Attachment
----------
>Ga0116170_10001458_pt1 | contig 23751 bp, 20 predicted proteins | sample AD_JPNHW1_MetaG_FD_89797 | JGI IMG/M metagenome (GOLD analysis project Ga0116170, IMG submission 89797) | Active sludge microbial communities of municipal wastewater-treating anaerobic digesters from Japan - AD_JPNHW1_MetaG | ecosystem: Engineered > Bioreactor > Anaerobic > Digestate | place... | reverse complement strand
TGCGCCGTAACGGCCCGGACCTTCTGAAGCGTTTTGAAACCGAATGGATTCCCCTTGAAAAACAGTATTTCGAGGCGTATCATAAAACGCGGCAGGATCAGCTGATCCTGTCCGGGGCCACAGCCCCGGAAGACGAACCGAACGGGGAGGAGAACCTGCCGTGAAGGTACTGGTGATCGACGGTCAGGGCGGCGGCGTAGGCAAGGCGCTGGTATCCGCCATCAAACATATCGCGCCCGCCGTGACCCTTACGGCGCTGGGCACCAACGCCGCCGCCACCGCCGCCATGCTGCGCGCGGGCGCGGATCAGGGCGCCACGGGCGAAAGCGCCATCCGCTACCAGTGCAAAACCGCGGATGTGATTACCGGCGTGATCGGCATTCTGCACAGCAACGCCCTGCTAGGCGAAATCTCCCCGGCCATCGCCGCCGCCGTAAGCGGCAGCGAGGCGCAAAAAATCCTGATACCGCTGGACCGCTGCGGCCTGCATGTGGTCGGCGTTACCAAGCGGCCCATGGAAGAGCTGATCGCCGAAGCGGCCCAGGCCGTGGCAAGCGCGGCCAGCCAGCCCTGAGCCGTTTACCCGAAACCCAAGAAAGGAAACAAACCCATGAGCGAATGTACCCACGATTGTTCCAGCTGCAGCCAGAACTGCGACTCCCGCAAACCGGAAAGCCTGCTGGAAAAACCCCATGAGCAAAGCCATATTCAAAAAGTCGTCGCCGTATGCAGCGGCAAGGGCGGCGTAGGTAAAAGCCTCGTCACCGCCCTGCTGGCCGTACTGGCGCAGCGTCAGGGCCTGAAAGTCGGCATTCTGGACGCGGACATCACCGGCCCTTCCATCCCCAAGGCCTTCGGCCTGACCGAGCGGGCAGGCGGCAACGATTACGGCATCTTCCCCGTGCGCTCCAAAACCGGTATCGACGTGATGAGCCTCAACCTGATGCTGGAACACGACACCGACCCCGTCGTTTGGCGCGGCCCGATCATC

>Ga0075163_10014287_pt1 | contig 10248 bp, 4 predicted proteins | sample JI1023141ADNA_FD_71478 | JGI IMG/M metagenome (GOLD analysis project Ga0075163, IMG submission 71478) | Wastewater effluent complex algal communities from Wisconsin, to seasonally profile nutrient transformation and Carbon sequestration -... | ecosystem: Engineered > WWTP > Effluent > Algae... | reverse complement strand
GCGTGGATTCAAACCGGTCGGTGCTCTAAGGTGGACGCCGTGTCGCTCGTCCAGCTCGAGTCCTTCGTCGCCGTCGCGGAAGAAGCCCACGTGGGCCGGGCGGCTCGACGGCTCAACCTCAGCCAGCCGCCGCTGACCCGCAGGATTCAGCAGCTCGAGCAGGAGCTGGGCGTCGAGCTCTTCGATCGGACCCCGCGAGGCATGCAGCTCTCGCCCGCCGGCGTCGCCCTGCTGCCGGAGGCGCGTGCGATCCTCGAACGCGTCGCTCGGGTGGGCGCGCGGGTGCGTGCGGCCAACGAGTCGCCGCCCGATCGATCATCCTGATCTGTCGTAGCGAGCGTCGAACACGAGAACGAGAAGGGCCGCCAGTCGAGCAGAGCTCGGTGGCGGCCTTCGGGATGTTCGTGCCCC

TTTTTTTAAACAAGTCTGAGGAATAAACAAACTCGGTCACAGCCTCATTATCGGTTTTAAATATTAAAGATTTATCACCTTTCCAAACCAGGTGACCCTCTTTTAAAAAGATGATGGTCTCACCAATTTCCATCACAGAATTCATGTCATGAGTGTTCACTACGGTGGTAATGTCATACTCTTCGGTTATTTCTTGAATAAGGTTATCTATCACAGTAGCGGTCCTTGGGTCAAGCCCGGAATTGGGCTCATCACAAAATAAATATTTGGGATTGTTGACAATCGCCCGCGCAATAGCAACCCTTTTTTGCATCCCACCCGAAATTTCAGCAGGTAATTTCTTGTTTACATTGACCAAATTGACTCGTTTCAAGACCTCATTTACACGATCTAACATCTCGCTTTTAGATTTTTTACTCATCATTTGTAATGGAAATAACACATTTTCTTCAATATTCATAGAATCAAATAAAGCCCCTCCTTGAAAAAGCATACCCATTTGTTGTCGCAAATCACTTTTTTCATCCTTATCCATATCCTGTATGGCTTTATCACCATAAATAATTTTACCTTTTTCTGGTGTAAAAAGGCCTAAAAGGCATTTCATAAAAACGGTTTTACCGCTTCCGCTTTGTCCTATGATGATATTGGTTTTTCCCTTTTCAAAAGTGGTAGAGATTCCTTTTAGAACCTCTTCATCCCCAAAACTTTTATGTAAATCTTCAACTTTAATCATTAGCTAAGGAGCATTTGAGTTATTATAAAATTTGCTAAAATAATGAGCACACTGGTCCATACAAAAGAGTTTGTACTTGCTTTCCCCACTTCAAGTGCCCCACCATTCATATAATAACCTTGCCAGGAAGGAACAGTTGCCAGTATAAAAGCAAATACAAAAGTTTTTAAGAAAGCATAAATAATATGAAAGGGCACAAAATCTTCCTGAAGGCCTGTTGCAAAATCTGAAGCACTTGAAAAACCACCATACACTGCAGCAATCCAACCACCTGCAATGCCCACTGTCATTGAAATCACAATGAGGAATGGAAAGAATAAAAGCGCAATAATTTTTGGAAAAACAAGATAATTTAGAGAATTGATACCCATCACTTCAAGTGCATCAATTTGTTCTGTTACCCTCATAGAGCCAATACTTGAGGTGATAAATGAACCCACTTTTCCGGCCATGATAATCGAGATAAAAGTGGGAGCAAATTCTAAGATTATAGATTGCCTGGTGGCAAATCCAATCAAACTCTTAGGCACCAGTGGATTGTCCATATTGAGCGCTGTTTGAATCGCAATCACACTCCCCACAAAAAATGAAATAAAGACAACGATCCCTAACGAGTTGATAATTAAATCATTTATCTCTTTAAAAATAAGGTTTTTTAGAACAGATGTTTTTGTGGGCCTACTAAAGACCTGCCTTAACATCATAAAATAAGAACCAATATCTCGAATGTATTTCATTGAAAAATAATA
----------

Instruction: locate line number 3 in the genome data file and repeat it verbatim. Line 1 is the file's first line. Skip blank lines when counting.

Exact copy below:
>Ga0075163_10014287_pt1 | contig 10248 bp, 4 predicted proteins | sample JI1023141ADNA_FD_71478 | JGI IMG/M metagenome (GOLD analysis project Ga0075163, IMG submission 71478) | Wastewater effluent complex algal communities from Wisconsin, to seasonally profile nutrient transformation and Carbon sequestration -... | ecosystem: Engineered > WWTP > Effluent > Algae... | reverse complement strand